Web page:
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Navy Seals

June 8, 2013 | By Shashank Bengali, Los Angeles Times
NORFOLK, Va. - As heavily armed pirates held an American sailboat off the coast of Somalia in February 2011, Navy SEALs on the bridge of the guided missile destroyer Sterett heard one of the hijackers on the radio threatening the lives of his four American hostages. "I am holding these people. They are like meat," he said. "I will eat if you head my way. " What happened next is providing riveting testimony in a federal courtroom here as three rail-thin Somali men in baggy coats face the first U.S. murder trial of piracy suspects in nearly two centuries.
May 28, 2013 | By Joseph Serna
A Palmdale mother and her boyfriend were scheduled to be arraigned Tuesday in the torture and beating death of the woman's 8-year-old son. The mother, Pearl Fernandez, 29, and her boyfriend, Isauro Aguirre, 32, were arrested last week after the boy was found unconscious with a skull fracture, several broken ribs, cigarette burns and abrasions around his ankles that indicated he may have been tied up, KTLA-TV reported. The boy, whose name, according by KTLA was Gabriel, died Friday after spending days in the hospital.
March 17, 1999 | Associated Press
The U.S. Navy Seals temporarily suspended live-fire exercises at Camp Billy Machen after an illegal immigrant wandered onto a practice field in Imperial County and was shot in the thigh. The man, whose name was not available, got caught in the middle of exercises Monday despite red flags and patrolling vehicles throughout the 60-square-mile Chocolate Mountain Naval Reservation Aerial Gunnery Range, about 150 miles east of San Diego, a Navy spokesman said.
October 12, 2011 | By David S. Cloud, Washington Bureau
A Chinook helicopter crash in Afghanistan in August that killed 38 U.S. and Afghan troops, including 17 Navy Seals, was caused by rocket-propelled grenade fire from Taliban fighters, not by any tactical mistakes by the special operations task force commanding the operation, a U.S military investigation concluded. As the CH-47 helicopter was descending to a landing zone in Wardak province, it was struck by an RPG, which sheared off a rear rotor blade and caused the craft to plummet 150 feet into a dry creek bed, where it exploded in a large fireball and killed everyone aboard, Brig Gen. Jeffrey N. Colt, who conducted the investigation, found.
September 6, 2008 | Julian E. Barnes, Times Staff Writer
A teleprompter error at the Republican National Convention, not the ad-libbing of a former prisoner of war, led to the identification of two Navy SEALs in violation of military rules, a GOP official said Friday. At the convention on Tuesday, delegates watched a moving video tribute to Medal of Honor winner and fallen SEAL Michael A. Monsoor of Garden Grove. Afterward, Orson Swindle, a retired Marine officer who shared a North Vietnamese prison cell with Republican presidential nominee John McCain, asked two members of Monsoor's SEAL Team 3 to stand, naming them.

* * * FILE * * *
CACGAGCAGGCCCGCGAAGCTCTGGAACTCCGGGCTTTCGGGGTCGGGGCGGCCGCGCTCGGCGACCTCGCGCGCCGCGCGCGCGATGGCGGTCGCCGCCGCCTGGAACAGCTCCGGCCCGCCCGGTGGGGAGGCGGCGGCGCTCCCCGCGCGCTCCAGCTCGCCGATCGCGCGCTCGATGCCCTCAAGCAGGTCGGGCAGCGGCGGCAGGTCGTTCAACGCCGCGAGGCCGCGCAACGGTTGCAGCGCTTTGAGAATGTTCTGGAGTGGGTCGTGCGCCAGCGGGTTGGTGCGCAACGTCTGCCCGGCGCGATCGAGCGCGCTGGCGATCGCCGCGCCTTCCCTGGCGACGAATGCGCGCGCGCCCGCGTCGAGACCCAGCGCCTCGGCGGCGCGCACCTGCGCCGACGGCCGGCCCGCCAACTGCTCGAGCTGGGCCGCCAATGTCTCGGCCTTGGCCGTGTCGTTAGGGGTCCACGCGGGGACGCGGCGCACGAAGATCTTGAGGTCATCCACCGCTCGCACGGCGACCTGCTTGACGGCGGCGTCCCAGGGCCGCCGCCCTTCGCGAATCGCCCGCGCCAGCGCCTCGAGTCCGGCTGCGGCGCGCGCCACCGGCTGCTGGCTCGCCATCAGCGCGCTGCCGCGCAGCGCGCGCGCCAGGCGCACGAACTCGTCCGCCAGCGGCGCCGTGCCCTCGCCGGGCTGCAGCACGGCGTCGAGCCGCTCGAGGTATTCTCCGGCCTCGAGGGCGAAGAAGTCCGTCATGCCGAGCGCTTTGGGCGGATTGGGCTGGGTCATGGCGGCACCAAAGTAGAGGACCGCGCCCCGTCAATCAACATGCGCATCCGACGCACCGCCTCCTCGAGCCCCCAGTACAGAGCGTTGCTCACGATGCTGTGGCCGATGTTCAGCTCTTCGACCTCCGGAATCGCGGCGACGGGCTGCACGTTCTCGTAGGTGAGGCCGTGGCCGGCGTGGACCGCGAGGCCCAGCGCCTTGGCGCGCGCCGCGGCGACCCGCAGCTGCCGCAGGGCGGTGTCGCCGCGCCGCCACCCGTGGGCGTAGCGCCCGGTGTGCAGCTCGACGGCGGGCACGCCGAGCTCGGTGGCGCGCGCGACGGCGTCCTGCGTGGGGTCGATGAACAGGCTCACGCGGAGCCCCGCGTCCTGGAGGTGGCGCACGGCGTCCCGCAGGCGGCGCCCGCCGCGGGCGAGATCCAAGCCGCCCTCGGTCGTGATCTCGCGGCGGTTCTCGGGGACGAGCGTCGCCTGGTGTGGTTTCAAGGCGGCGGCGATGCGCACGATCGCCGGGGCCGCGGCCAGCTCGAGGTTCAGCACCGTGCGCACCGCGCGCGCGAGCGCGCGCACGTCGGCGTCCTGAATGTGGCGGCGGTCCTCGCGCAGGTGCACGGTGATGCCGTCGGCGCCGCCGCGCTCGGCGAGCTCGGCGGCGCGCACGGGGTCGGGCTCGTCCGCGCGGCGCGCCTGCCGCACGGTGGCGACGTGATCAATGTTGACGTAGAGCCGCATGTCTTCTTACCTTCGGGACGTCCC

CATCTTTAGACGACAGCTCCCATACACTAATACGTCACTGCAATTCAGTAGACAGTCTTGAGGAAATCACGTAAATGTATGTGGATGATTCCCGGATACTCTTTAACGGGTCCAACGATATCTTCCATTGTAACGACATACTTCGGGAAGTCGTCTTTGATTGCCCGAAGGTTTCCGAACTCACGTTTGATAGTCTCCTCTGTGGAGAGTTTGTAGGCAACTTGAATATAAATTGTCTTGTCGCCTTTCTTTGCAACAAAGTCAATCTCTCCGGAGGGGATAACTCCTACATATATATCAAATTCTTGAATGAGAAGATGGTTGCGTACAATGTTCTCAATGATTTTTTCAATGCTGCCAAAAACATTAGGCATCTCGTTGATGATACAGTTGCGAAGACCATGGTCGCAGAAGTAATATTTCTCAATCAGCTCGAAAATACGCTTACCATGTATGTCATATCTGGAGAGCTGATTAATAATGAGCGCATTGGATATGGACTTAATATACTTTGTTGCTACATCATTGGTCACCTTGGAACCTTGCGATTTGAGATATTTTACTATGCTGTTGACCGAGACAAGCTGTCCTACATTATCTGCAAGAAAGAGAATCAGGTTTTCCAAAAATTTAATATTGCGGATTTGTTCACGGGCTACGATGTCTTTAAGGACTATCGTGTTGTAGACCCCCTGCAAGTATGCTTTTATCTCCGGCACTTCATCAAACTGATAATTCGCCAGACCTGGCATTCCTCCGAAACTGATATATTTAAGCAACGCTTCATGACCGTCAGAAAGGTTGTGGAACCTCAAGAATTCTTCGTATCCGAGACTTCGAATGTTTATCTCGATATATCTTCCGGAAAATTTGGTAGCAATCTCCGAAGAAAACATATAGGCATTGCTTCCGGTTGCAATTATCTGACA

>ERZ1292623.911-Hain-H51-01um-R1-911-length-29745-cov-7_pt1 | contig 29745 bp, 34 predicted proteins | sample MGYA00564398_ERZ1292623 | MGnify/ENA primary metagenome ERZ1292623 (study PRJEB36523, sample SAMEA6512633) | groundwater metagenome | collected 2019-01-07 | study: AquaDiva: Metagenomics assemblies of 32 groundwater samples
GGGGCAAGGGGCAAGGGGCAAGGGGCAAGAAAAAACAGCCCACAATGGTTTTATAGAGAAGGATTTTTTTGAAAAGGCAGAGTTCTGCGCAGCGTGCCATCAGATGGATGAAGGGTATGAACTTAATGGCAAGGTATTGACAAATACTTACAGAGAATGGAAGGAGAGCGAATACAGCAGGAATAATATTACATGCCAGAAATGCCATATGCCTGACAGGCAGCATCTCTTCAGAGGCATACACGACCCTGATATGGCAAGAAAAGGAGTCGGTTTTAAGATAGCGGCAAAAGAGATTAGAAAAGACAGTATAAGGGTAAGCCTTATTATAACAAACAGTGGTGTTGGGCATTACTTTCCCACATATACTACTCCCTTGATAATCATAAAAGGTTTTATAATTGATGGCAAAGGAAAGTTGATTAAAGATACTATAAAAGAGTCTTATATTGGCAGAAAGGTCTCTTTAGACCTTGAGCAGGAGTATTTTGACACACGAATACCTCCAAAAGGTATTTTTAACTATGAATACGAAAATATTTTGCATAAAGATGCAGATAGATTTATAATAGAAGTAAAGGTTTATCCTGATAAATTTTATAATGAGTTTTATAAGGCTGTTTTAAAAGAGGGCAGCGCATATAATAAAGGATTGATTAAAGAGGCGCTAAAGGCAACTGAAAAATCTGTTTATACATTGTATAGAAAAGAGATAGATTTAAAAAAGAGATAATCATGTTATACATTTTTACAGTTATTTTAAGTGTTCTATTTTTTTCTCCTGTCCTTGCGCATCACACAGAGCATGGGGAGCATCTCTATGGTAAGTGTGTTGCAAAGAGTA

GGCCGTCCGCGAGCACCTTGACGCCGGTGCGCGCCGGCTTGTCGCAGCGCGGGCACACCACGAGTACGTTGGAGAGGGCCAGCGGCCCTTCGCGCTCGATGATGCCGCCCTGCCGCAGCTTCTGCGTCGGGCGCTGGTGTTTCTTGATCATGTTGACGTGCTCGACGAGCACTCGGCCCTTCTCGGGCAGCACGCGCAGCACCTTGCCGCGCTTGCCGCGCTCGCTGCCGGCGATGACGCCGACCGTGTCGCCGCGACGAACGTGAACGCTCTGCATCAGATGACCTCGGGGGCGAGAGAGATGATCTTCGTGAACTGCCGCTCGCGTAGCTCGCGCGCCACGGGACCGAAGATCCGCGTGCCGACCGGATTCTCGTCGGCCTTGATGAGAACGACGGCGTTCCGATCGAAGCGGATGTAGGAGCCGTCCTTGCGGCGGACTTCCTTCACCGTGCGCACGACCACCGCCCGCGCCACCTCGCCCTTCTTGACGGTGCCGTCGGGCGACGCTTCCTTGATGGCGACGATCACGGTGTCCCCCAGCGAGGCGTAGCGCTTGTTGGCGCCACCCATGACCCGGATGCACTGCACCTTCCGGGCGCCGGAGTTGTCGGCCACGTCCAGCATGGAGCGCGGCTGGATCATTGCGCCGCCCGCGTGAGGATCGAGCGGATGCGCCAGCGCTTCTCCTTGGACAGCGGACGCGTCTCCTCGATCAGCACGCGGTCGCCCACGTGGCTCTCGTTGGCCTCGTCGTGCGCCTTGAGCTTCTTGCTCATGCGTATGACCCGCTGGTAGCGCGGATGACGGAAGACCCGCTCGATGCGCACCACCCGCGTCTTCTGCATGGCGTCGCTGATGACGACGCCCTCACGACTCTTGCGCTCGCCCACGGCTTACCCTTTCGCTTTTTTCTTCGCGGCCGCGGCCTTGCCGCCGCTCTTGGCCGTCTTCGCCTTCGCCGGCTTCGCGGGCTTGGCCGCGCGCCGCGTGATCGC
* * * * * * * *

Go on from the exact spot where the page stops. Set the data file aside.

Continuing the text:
December 2, 2013 | By Alan Eyerly
Sneaking Nick Brody (Damian Lewis) into Iran was supposed to be a quiet, bloodless mission. But the CIA operation quickly deteriorates into a loud, bloody fiasco on “Good Night,” Episode 310 of Showtime's “Homeland.” The scheme calls for Navy SEALs to drop off Brody at the Iraq-Iran border so he can seek asylum in Tehran by falsely claiming responsibility for the CIA headquarters bombing. While being exploited for his propaganda value, Brody would kill the leader of Iran's spy agency.
July 5, 2005 | Tony Perry, Times Staff Writer
The music was loud and the beer was flowing, but there was an undercurrent of sadness this weekend at McP's, a legendary hangout for Navy SEALs. One of the U.S. military's smallest and most secretive combat units, the SEALs had just suffered the worst one-day death toll in the group's history. Eight SEALs were killed last week in the crash of a Chinook helicopter in the mountains of Afghanistan while on a rescue mission. But the news may get worse.
May 4, 2012 | By David S. Cloud, Los Angeles Times
WASHINGTON - A top U.S. commander is seeking authority to expand clandestine operations against militants and insurgencies around the globe, a sign of shifting Pentagon tactics and priorities after a grueling decade of large-scale wars. Adm. William H. McRaven, a Navy SEAL and commander of the raid that killed Osama bin Laden, has developed plans that would provide far-reaching new powers to make special operations units "the force of choice" against "emerging threats" over the next decade, internal Defense Department documents show.
July 6, 2005 | From Times Staff and Wire Reports
The Pentagon confirmed Tuesday that the bodies of two Navy SEALs have been recovered in Afghanistan. A third SEAL has been rescued and a fourth member of their special operations team remains missing. The team was part of what the Pentagon described as a counter-terrorism operation in Kunar province. A helicopter carrying eight SEALs and eight other special operations troops to support ground troops crashed June 28, killing all aboard.
April 4, 1993
I am chief instructor of aikido, a martial art, at the Aikikai of the United States Marine Corps Recruit Depot in San Diego. I would like to respond to "Waiting Game Is Newest Weapon" by Paul Dean that appeared in your March 10 View. First, Dean quotes Gordon Liddy, who is a former FBI agent, but also a former criminal who willfully chose to break the law in the passion of either financial or political lust. I take sharp issue with quoting such a source. Second, any of us, be we military or in law enforcement, know that tragedy is always the direct result of tactical error.
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